Your doctor may arrange for further tests to investigate the underlying cause of heart failure. For example, you may have coronary angiography to diagnose narrowing of the coronary arteries or blood tests to check for anaemia or an overactive thyroid gland.
What can I do?
If you have chronic heart failure, you should avoid strenuous exercise and stress. Regular gentle exercise, such as walking, should help if you have mild or moderate chronic heart failure. If you smoke, stop immediately. If necessary, try to lose excess weight to avoid putting unnecessary strain on your heart (see Are you a healthy weight?). You should also avoid salty foods, which can encourage your body to retain fluid.
How might the doctor treat it?
Your doctor will probably prescribe diuretics, which help to remove excess fluid and salt from your body by stimulating the kidneys to increase urine production. He or she will probably also prescribe ACE inhibitor drugs or angiotensin II blockers, which cause blood vessels to widen and reduce the workload on the heart, as well as reducing salt and water retention; and a beta-blocker to improve the efficiency of your heart muscle in the longer term (although you may not be prescribed a beta-blocker if you have asthma or arterial disease in your legs). In addition, you may be treated with digoxin (see Digitalis drugs) or other drugs, which also increase the efficiency of the heart. If diagnostic tests show narrowing of the coronary arteries, your doctor may advise coronary angioplasty and stenting.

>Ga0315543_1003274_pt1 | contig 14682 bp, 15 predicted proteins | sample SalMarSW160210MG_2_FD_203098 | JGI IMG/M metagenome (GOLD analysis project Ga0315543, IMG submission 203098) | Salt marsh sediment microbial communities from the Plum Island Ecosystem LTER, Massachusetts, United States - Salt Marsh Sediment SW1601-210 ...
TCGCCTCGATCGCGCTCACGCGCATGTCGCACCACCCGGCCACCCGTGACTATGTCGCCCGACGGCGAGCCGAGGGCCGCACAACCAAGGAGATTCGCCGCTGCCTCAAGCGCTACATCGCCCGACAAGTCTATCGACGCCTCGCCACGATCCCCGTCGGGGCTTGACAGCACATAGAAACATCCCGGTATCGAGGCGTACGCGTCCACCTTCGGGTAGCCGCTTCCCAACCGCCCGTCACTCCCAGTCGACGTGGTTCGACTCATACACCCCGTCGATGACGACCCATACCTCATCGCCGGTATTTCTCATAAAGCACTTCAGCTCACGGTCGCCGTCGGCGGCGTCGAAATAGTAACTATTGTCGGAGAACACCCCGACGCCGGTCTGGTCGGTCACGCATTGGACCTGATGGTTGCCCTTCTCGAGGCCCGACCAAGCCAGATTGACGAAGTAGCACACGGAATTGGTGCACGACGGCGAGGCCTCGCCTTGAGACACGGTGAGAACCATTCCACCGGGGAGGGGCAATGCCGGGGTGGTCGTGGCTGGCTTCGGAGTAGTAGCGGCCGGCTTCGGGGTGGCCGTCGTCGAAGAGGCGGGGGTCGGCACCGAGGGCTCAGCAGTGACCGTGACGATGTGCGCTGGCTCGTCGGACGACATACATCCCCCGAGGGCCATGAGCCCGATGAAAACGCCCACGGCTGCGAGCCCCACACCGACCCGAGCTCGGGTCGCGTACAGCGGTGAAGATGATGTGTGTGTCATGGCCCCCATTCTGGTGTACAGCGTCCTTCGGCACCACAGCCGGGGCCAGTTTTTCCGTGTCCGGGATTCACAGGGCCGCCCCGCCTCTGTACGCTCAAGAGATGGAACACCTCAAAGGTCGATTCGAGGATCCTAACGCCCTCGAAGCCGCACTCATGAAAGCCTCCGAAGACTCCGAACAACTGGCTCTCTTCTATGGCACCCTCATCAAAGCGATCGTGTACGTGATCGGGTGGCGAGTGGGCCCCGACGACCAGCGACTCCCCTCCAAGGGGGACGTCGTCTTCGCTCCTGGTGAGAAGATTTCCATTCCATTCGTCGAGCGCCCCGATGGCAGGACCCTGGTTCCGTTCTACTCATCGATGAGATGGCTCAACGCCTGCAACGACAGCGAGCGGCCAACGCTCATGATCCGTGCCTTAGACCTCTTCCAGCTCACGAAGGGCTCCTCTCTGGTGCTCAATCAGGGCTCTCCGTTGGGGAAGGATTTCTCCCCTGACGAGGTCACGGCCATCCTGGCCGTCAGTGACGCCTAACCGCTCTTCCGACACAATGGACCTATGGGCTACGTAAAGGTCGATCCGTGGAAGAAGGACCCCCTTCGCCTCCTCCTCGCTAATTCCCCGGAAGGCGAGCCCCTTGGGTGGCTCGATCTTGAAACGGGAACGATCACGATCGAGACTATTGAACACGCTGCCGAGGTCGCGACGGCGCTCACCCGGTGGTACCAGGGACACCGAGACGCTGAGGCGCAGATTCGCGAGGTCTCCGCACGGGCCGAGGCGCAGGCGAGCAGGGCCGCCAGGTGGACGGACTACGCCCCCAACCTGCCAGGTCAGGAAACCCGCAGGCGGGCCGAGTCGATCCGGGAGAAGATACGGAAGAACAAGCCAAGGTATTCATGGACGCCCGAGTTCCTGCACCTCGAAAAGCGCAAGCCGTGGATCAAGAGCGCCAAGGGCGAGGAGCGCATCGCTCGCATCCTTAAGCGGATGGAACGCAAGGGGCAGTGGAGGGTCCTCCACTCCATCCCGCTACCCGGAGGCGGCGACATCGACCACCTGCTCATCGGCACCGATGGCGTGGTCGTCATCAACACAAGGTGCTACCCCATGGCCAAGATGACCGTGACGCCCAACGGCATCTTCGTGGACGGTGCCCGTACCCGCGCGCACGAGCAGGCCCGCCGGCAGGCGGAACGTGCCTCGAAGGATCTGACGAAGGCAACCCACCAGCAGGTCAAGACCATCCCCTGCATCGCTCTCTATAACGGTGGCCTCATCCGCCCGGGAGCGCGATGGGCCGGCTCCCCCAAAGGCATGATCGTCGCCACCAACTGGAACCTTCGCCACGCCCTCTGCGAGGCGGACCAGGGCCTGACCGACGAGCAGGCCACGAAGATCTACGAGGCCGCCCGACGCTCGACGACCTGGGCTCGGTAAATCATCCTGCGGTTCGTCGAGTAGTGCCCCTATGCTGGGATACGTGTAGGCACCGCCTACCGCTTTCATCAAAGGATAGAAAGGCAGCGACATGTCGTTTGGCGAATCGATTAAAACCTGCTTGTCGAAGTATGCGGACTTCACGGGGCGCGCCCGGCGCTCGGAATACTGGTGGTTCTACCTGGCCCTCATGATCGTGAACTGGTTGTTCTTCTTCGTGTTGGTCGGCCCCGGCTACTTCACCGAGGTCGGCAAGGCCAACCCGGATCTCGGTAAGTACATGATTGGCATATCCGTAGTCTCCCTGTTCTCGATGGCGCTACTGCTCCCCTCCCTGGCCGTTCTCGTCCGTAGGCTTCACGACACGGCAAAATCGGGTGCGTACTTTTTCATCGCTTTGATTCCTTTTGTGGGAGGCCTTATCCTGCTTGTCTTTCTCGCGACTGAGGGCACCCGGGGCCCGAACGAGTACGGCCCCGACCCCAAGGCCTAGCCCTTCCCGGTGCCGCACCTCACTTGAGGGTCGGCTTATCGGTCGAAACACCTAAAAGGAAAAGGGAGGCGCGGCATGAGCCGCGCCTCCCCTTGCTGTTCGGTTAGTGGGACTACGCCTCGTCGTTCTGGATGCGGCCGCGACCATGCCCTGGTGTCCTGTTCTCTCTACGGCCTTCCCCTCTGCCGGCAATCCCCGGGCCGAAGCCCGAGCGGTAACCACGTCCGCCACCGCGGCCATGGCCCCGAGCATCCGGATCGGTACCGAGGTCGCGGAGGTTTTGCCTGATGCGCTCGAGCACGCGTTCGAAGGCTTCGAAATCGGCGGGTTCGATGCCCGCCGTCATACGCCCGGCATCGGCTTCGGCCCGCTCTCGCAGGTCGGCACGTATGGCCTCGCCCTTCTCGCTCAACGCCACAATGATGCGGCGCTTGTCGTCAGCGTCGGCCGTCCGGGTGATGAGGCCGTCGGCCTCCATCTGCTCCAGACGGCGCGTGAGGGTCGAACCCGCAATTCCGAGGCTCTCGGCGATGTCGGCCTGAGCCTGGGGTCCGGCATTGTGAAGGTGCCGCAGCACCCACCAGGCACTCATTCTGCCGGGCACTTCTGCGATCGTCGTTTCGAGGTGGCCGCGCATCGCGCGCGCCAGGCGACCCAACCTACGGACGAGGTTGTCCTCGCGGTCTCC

You may also be treated to help prevent progression of any underlying disorder. For example, if you have coronary artery disease, you may be advised to take a daily dose of aspirin (see Drugs that prevent blood clotting), which reduces the risk of a heart attack. If you have an irregular heart rhythm or if your heart is severely enlarged, you may be treated with warfarin to reduce the risk of blood clots forming in the heart. If an ECG shows the electrical activity of your heart’s conducting system is very slow, your doctor may recommend that you have a special type of pacemaker called a biventricular pacemaker (see Cardiac pacemaker) fitted. This type of pacemaker increases the efficiency of the heart by improving the synchronization of contractions of the heart chambers. Whatever the details of your treatment, your doctor will monitor your heart condition and adjust your medication as needed.
In some cases, drug treatment may not be effective, and a heart transplant may be considered if a person is otherwise in good health.
What is the prognosis?
Treatment is usually initially successful in relieving symptoms and improving quality of life. However, in most cases, the underlying cause cannot be treated effectively. As a result, heart failure becomes progressively more severe, and symptoms are then difficult to control with drugs. In about half of these cases, the condition is fatal within 2 years.
From the 2010 revision of the Complete Home Medical Guide © Dorling Kindersley Limited.